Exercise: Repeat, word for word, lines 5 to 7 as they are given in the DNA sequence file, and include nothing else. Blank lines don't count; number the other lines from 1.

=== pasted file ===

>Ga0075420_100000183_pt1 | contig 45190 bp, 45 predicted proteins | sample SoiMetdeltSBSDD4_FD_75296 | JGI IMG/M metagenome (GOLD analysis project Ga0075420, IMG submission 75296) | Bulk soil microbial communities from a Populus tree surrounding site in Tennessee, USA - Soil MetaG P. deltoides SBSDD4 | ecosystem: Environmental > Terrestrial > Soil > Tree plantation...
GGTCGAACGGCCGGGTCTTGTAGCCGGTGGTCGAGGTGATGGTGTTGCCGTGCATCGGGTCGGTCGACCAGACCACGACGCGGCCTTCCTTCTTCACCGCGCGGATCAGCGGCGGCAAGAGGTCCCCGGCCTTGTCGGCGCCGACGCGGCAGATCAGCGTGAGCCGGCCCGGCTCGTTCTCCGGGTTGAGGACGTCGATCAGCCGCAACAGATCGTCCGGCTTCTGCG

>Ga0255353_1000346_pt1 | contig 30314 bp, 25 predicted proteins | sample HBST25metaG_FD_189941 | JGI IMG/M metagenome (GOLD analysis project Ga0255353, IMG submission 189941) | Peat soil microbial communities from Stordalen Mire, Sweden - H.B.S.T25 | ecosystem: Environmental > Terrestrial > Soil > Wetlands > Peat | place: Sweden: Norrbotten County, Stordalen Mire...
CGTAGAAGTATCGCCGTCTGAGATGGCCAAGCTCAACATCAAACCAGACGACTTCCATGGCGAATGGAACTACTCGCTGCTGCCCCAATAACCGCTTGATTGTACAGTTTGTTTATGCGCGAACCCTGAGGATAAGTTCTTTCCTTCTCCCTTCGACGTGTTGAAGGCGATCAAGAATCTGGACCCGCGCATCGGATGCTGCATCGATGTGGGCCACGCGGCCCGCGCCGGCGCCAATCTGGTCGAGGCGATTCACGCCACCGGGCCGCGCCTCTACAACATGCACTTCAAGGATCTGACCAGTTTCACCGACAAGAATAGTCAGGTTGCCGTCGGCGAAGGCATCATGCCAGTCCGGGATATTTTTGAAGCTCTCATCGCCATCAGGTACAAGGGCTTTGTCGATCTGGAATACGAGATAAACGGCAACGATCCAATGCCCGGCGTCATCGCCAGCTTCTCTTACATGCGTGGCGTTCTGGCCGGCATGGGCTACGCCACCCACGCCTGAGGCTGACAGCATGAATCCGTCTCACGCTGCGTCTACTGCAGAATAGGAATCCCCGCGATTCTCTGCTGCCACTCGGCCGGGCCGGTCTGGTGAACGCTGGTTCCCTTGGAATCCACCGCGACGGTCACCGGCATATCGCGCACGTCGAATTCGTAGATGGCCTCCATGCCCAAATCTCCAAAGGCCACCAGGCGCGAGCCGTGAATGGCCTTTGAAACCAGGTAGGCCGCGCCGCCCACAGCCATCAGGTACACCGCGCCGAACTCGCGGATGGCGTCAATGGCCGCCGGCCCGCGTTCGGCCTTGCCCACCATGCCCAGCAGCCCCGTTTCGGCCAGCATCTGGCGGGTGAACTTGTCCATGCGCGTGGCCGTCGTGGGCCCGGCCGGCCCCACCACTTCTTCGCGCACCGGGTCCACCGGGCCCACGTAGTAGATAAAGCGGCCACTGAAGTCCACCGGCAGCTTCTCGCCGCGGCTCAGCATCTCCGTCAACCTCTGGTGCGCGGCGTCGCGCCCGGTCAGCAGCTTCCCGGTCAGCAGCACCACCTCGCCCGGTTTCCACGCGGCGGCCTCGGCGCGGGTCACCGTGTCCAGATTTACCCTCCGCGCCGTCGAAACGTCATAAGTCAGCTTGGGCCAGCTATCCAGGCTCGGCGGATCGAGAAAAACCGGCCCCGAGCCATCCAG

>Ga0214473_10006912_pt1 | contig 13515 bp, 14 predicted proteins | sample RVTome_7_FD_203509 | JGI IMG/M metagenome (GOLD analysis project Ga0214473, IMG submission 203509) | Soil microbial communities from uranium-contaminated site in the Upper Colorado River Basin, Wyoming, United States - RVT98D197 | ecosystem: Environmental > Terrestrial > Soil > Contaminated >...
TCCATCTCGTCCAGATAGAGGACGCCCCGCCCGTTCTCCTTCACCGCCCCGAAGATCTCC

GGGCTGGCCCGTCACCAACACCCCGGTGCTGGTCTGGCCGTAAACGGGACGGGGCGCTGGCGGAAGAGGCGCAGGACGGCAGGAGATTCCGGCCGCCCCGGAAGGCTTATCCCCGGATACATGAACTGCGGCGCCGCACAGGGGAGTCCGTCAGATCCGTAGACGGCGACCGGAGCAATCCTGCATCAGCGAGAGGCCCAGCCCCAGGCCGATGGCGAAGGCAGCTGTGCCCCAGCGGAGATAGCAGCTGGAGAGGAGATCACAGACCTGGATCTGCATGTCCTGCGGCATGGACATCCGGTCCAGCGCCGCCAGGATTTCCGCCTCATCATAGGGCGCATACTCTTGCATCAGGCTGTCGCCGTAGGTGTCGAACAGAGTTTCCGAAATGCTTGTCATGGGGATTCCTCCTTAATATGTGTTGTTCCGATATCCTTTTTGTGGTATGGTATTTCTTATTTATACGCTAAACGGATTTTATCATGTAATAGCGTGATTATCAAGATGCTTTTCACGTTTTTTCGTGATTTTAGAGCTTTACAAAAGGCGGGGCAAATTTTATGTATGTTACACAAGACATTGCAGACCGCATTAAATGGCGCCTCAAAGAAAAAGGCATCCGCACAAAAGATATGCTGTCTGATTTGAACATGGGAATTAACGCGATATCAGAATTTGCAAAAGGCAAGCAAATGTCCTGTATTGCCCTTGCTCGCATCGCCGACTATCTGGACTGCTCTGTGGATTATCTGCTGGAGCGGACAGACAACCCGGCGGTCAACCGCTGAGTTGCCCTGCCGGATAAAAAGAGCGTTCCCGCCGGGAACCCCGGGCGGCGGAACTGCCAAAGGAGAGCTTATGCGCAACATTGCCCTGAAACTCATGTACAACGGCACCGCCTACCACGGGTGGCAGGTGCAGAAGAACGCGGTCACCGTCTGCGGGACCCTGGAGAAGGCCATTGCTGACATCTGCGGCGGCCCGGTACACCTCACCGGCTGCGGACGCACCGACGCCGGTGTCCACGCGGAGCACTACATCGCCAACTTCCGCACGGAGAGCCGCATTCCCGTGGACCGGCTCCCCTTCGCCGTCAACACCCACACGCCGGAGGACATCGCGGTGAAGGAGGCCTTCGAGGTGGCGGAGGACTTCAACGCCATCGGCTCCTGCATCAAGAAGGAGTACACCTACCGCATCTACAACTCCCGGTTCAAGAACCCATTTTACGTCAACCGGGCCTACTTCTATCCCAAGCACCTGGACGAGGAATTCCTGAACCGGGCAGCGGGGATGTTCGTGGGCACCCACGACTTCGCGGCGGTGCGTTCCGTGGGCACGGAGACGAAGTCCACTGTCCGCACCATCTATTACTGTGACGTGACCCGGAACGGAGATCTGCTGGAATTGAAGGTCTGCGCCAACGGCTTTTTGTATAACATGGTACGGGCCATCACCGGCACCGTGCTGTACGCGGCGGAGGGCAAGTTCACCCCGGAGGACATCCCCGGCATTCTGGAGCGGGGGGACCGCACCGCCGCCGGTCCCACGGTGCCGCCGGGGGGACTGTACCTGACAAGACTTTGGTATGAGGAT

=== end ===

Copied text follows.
>Ga0214473_10006912_pt1 | contig 13515 bp, 14 predicted proteins | sample RVTome_7_FD_203509 | JGI IMG/M metagenome (GOLD analysis project Ga0214473, IMG submission 203509) | Soil microbial communities from uranium-contaminated site in the Upper Colorado River Basin, Wyoming, United States - RVT98D197 | ecosystem: Environmental > Terrestrial > Soil > Contaminated >...
TCCATCTCGTCCAGATAGAGGACGCCCCGCCCGTTCTCCTTCACCGCCCCGAAGATCTCC

GGGCTGGCCCGTCACCAACACCCCGGTGCTGGTCTGGCCGTAAACGGGACGGGGCGCTGGCGGAAGAGGCGCAGGACGGCAGGAGATTCCGGCCGCCCCGGAAGGCTTATCCCCGGATACATGAACTGCGGCGCCGCACAGGGGAGTCCGTCAGATCCGTAGACGGCGACCGGAGCAATCCTGCATCAGCGAGAGGCCCAGCCCCAGGCCGATGGCGAAGGCAGCTGTGCCCCAGCGGAGATAGCAGCTGGAGAGGAGATCACAGACCTGGATCTGCATGTCCTGCGGCATGGACATCCGGTCCAGCGCCGCCAGGATTTCCGCCTCATCATAGGGCGCATACTCTTGCATCAGGCTGTCGCCGTAGGTGTCGAACAGAGTTTCCGAAATGCTTGTCATGGGGATTCCTCCTTAATATGTGTTGTTCCGATATCCTTTTTGTGGTATGGTATTTCTTATTTATACGCTAAACGGATTTTATCATGTAATAGCGTGATTATCAAGATGCTTTTCACGTTTTTTCGTGATTTTAGAGCTTTACAAAAGGCGGGGCAAATTTTATGTATGTTACACAAGACATTGCAGACCGCATTAAATGGCGCCTCAAAGAAAAAGGCATCCGCACAAAAGATATGCTGTCTGATTTGAACATGGGAATTAACGCGATATCAGAATTTGCAAAAGGCAAGCAAATGTCCTGTATTGCCCTTGCTCGCATCGCCGACTATCTGGACTGCTCTGTGGATTATCTGCTGGAGCGGACAGACAACCCGGCGGTCAACCGCTGAGTTGCCCTGCCGGATAAAAAGAGCGTTCCCGCCGGGAACCCCGGGCGGCGGAACTGCCAAAGGAGAGCTTATGCGCAACATTGCCCTGAAACTCATGTACAACGGCACCGCCTACCACGGGTGGCAGGTGCAGAAGAACGCGGTCACCGTCTGCGGGACCCTGGAGAAGGCCATTGCTGACATCTGCGGCGGCCCGGTACACCTCACCGGCTGCGGACGCACCGACGCCGGTGTCCACGCGGAGCACTACATCGCCAACTTCCGCACGGAGAGCCGCATTCCCGTGGACCGGCTCCCCTTCGCCGTCAACACCCACACGCCGGAGGACATCGCGGTGAAGGAGGCCTTCGAGGTGGCGGAGGACTTCAACGCCATCGGCTCCTGCATCAAGAAGGAGTACACCTACCGCATCTACAACTCCCGGTTCAAGAACCCATTTTACGTCAACCGGGCCTACTTCTATCCCAAGCACCTGGACGAGGAATTCCTGAACCGGGCAGCGGGGATGTTCGTGGGCACCCACGACTTCGCGGCGGTGCGTTCCGTGGGCACGGAGACGAAGTCCACTGTCCGCACCATCTATTACTGTGACGTGACCCGGAACGGAGATCTGCTGGAATTGAAGGTCTGCGCCAACGGCTTTTTGTATAACATGGTACGGGCCATCACCGGCACCGTGCTGTACGCGGCGGAGGGCAAGTTCACCCCGGAGGACATCCCCGGCATTCTGGAGCGGGGGGACCGCACCGCCGCCGGTCCCACGGTGCCGCCGGGGGGACTGTACCTGACAAGACTTTGGTATGAGGAT